Classic portfolio strategy recommends a diversity of risk levels.
Low-risk investments are used to beat inflation, save for retirement, or for legacy purposes. High-risk investments are for building wealth.
Most investors put money into conservative investments like index funds and Roth IRAs, but often forget to include a high-risk component in their portfolios.
Angel investing is the ultimate investment type for filling the high-risk portion of your portfolio. It brings the highest returns and offers unparalleled potential for wealth creation.
How Many Startups Should You Invest In?
I see many first-time investors come into the angel investing world with a big misconception.
Stories of hyper-successful startups like Uber and Airbnb are a part of pop culture now.
Because of this, many seem to think that angel investing is all about unicorn hunting, in other words, searching for that one perfect deal that will make you millions.
The problem with this is that it makes investors set the bar too high. Most people don’t believe they will be able to spot the next Facebook. What happens is they end up spending too much time searching, researching, and conducting due diligence and not enough time investing.
The truth is, long-term profits in startup investing come from throwing out a large net and investing in many companies.
You don’t just need startup investments in your portfolio, you need a portfolio of startup investments.
Statistics show that the number of deals is more important than the quality of any single deal.
According to the study, Startup Growth and Venture Returns by AngelList, investors could increase their returns by broadly investing in every credible deal they find instead of only the best deals they find.
So, investing in anything legit is better than spending hours on due diligence? While that sounds almost impossible, it's true nevertheless.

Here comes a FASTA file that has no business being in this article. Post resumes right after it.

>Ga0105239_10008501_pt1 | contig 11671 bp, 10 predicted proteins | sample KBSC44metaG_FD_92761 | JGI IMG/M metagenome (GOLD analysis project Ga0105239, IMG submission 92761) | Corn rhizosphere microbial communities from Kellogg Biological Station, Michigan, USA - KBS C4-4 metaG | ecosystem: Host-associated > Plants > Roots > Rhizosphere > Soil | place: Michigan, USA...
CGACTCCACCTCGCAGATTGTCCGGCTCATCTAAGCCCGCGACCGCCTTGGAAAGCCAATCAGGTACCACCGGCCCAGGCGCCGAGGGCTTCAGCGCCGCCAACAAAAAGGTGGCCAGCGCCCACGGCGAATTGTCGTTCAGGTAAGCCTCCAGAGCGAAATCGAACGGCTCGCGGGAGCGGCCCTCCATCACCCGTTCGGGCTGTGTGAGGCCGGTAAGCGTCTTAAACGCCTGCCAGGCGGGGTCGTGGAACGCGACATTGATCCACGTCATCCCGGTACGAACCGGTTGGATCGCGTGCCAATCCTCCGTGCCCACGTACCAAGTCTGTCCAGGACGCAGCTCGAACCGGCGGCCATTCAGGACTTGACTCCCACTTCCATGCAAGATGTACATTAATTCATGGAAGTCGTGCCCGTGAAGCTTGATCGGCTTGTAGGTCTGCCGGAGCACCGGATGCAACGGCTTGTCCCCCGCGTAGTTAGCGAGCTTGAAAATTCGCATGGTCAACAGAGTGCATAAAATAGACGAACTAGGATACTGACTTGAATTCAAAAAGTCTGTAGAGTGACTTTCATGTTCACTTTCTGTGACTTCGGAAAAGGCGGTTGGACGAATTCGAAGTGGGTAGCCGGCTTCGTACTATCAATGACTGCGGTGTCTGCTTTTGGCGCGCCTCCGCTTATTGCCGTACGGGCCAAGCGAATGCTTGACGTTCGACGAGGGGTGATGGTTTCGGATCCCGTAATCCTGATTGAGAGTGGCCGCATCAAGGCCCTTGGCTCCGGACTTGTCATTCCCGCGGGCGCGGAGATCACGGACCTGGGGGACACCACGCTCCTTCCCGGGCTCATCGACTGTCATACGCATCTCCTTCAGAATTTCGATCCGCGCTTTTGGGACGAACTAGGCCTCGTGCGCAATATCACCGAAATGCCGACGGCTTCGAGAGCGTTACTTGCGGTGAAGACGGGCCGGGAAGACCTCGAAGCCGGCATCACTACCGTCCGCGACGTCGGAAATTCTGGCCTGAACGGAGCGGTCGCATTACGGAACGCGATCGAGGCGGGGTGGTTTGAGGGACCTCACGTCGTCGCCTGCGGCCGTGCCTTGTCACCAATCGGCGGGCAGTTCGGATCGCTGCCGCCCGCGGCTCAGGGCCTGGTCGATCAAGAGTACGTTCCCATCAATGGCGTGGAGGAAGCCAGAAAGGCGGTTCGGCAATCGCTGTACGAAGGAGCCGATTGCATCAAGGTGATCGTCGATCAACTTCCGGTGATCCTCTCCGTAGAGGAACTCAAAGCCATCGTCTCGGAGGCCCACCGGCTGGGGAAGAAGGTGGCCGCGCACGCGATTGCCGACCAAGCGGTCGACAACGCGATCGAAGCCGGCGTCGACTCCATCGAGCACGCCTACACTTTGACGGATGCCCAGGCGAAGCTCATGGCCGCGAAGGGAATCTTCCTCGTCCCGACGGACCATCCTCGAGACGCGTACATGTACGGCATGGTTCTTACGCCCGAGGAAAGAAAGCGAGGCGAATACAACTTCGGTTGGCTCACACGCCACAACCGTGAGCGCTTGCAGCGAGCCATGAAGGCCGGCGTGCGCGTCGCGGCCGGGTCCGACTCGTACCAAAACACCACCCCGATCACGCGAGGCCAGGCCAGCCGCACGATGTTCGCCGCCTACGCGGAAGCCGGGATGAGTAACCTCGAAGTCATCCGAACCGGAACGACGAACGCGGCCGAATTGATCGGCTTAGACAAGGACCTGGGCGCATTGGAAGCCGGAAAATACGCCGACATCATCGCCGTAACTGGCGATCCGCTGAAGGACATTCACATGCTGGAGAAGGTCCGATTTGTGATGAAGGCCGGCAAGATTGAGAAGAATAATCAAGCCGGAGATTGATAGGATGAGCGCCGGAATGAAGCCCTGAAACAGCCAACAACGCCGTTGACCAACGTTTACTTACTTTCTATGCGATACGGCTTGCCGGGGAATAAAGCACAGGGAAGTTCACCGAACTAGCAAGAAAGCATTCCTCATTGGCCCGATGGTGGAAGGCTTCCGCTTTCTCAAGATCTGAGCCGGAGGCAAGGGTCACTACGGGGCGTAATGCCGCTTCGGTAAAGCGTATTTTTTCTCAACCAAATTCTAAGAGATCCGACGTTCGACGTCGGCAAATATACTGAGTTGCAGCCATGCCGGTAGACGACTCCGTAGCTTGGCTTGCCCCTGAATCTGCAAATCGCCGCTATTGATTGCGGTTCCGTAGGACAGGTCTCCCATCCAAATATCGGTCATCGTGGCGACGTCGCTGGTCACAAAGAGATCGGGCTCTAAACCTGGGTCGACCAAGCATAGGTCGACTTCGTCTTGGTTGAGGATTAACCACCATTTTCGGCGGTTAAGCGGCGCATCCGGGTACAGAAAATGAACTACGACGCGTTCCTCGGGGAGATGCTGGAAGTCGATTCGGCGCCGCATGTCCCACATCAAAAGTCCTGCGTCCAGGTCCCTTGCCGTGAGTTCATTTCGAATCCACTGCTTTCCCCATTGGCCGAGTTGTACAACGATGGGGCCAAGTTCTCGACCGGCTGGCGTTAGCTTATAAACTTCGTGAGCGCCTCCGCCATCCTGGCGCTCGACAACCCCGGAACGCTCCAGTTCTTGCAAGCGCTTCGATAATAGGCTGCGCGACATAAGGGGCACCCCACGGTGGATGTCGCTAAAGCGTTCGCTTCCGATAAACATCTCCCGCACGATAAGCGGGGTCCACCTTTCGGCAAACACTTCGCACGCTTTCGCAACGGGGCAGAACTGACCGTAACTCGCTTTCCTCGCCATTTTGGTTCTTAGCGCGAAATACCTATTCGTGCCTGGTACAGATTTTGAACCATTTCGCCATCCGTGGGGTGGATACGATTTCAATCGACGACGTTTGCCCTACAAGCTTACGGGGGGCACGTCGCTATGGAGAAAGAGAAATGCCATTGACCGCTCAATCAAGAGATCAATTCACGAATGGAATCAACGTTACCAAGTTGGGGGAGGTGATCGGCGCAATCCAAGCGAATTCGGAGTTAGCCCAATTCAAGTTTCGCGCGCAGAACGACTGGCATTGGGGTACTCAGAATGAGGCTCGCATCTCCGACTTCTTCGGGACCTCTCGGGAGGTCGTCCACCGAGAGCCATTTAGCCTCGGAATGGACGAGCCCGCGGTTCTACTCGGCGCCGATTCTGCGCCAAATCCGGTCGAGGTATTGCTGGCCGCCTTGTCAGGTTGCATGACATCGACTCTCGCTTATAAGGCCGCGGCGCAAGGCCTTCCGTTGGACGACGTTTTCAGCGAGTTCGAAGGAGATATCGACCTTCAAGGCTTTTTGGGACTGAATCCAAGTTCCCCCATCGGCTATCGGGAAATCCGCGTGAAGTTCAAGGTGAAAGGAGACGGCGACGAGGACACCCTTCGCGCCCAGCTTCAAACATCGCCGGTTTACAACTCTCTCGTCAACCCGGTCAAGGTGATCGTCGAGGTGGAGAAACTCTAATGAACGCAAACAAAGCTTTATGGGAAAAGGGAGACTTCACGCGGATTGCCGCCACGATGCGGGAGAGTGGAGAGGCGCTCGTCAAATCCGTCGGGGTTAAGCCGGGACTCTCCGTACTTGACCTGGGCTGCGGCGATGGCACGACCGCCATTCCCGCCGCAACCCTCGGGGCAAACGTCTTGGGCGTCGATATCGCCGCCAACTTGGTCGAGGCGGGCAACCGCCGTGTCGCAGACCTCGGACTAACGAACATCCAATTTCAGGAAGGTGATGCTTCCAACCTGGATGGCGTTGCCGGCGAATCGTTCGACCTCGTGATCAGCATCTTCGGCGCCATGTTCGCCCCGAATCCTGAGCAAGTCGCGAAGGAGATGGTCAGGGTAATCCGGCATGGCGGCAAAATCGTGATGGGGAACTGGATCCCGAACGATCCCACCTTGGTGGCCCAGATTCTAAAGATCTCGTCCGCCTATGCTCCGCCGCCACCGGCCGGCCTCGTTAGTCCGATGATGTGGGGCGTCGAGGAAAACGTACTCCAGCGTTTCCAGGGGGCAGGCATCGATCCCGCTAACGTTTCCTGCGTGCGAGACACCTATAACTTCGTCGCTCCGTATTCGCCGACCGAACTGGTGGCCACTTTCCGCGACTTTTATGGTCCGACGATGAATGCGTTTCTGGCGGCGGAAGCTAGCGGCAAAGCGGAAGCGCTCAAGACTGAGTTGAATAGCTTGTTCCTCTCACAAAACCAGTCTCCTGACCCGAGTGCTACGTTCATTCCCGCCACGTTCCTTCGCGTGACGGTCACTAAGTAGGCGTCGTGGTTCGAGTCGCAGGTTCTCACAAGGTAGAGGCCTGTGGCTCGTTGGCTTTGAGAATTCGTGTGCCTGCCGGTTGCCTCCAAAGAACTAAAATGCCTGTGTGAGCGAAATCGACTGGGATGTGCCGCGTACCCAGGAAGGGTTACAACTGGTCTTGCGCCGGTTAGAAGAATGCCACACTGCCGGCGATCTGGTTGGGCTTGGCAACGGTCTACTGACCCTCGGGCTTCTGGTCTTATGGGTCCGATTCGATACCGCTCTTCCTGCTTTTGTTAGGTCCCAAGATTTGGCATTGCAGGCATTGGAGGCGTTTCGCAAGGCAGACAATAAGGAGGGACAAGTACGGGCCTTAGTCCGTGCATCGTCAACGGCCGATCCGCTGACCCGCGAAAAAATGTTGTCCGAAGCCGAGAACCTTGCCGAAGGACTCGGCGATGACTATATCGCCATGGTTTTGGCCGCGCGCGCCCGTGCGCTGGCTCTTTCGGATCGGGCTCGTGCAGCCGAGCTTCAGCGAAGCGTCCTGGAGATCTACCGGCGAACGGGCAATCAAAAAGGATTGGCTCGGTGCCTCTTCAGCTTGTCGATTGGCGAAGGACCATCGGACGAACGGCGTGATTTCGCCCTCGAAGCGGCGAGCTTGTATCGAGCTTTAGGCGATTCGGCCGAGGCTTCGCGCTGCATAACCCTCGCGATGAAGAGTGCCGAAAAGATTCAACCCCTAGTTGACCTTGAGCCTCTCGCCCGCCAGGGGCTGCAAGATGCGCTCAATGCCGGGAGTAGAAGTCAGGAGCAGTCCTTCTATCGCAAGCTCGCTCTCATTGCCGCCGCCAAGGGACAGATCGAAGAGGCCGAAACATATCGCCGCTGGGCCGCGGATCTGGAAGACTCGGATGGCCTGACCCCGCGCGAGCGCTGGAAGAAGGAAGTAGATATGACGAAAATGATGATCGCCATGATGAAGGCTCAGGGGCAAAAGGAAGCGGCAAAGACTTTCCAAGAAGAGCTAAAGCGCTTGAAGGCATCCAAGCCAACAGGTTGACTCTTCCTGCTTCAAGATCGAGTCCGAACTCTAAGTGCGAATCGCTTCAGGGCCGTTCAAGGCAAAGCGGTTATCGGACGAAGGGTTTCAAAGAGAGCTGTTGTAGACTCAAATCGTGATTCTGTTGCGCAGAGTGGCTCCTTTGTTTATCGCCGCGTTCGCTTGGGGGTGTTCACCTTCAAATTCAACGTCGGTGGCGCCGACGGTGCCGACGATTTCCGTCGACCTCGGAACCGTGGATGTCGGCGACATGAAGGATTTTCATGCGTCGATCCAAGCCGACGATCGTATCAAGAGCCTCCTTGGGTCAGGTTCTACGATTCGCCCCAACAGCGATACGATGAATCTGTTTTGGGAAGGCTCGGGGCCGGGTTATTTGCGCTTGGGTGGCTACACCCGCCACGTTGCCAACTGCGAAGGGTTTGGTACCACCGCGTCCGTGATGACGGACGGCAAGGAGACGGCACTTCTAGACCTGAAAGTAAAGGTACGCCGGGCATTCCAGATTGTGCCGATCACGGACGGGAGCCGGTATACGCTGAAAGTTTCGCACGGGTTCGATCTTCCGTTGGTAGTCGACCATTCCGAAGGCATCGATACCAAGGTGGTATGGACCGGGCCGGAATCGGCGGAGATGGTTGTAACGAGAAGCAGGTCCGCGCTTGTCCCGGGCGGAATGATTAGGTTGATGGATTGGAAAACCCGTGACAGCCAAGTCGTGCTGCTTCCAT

Turns out, the index of startup opportunities beats the returns of 90% of startup investors, even experienced ones.
What does this mean?
For starters, it means the private market is incredibly healthy. What's more, it shows that, on average, investing in more startups can increase your chances of success.
Now, you don't need to go investing in hundreds of companies a year to turn a profit. There are methods you can use on a smaller scale, even for beginners.
Strategies for Angel Investing
We can start to base our investment strategy around two simple facts.
Most startup investments will fail.
Successful startup investments yield huge returns.
Understanding this, the name of the game is making sure your wins can cover your losses.
Based on our data, the magic number of startup investments to make this work is ten or more.
On average, ten startup investments at any given time gives investors a high chance of securing at least one profitable exit.
Let me break this down.
If you invest in ten startups, four of them will outright fail on average.
Now we have six investments left. About five of them will break even or give you a small profit.
Finally, the one remaining startup will be a significant success.
As we know, returns on a startup investment are substantial, upwards of 10x, 50x, even 100x of your initial investment.